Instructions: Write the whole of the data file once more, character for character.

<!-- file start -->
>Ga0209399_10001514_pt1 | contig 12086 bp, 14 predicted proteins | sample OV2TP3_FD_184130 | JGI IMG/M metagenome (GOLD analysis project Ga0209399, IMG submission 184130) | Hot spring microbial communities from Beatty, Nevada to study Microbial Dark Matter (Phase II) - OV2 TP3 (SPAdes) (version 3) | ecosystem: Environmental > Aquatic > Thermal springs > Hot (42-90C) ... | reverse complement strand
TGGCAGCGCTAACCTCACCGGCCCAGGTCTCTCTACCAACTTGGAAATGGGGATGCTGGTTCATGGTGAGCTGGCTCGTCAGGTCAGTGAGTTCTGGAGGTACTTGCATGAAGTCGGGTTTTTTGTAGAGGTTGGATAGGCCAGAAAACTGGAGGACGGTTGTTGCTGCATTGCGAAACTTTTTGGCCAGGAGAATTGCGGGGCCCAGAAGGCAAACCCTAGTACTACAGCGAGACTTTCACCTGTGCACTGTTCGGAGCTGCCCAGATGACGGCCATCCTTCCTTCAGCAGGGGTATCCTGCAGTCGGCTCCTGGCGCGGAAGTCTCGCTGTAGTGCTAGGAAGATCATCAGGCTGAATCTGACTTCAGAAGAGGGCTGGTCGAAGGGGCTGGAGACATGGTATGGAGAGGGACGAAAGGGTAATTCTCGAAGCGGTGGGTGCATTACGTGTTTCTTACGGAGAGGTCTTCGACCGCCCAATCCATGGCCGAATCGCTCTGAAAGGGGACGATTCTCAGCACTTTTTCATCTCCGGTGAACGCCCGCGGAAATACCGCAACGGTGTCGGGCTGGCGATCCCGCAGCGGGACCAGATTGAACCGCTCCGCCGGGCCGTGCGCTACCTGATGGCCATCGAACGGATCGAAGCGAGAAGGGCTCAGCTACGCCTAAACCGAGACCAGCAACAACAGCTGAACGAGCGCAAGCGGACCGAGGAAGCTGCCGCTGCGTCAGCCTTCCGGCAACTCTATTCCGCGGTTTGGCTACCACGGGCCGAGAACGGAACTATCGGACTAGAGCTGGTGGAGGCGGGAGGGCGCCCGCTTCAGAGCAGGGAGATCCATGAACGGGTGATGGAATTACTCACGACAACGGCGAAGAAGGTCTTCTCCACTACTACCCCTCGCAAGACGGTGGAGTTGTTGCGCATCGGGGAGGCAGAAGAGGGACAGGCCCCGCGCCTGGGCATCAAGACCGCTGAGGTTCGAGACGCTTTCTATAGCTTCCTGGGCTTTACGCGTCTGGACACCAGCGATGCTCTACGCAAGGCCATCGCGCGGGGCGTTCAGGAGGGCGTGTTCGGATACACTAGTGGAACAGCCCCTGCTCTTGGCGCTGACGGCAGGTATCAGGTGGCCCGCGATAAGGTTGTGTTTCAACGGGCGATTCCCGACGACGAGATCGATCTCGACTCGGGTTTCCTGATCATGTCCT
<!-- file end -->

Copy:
>Ga0209399_10001514_pt1 | contig 12086 bp, 14 predicted proteins | sample OV2TP3_FD_184130 | JGI IMG/M metagenome (GOLD analysis project Ga0209399, IMG submission 184130) | Hot spring microbial communities from Beatty, Nevada to study Microbial Dark Matter (Phase II) - OV2 TP3 (SPAdes) (version 3) | ecosystem: Environmental > Aquatic > Thermal springs > Hot (42-90C) ... | reverse complement strand
TGGCAGCGCTAACCTCACCGGCCCAGGTCTCTCTACCAACTTGGAAATGGGGATGCTGGTTCATGGTGAGCTGGCTCGTCAGGTCAGTGAGTTCTGGAGGTACTTGCATGAAGTCGGGTTTTTTGTAGAGGTTGGATAGGCCAGAAAACTGGAGGACGGTTGTTGCTGCATTGCGAAACTTTTTGGCCAGGAGAATTGCGGGGCCCAGAAGGCAAACCCTAGTACTACAGCGAGACTTTCACCTGTGCACTGTTCGGAGCTGCCCAGATGACGGCCATCCTTCCTTCAGCAGGGGTATCCTGCAGTCGGCTCCTGGCGCGGAAGTCTCGCTGTAGTGCTAGGAAGATCATCAGGCTGAATCTGACTTCAGAAGAGGGCTGGTCGAAGGGGCTGGAGACATGGTATGGAGAGGGACGAAAGGGTAATTCTCGAAGCGGTGGGTGCATTACGTGTTTCTTACGGAGAGGTCTTCGACCGCCCAATCCATGGCCGAATCGCTCTGAAAGGGGACGATTCTCAGCACTTTTTCATCTCCGGTGAACGCCCGCGGAAATACCGCAACGGTGTCGGGCTGGCGATCCCGCAGCGGGACCAGATTGAACCGCTCCGCCGGGCCGTGCGCTACCTGATGGCCATCGAACGGATCGAAGCGAGAAGGGCTCAGCTACGCCTAAACCGAGACCAGCAACAACAGCTGAACGAGCGCAAGCGGACCGAGGAAGCTGCCGCTGCGTCAGCCTTCCGGCAACTCTATTCCGCGGTTTGGCTACCACGGGCCGAGAACGGAACTATCGGACTAGAGCTGGTGGAGGCGGGAGGGCGCCCGCTTCAGAGCAGGGAGATCCATGAACGGGTGATGGAATTACTCACGACAACGGCGAAGAAGGTCTTCTCCACTACTACCCCTCGCAAGACGGTGGAGTTGTTGCGCATCGGGGAGGCAGAAGAGGGACAGGCCCCGCGCCTGGGCATCAAGACCGCTGAGGTTCGAGACGCTTTCTATAGCTTCCTGGGCTTTACGCGTCTGGACACCAGCGATGCTCTACGCAAGGCCATCGCGCGGGGCGTTCAGGAGGGCGTGTTCGGATACACTAGTGGAACAGCCCCTGCTCTTGGCGCTGACGGCAGGTATCAGGTGGCCCGCGATAAGGTTGTGTTTCAACGGGCGATTCCCGACGACGAGATCGATCTCGACTCGGGTTTCCTGATCATGTCCT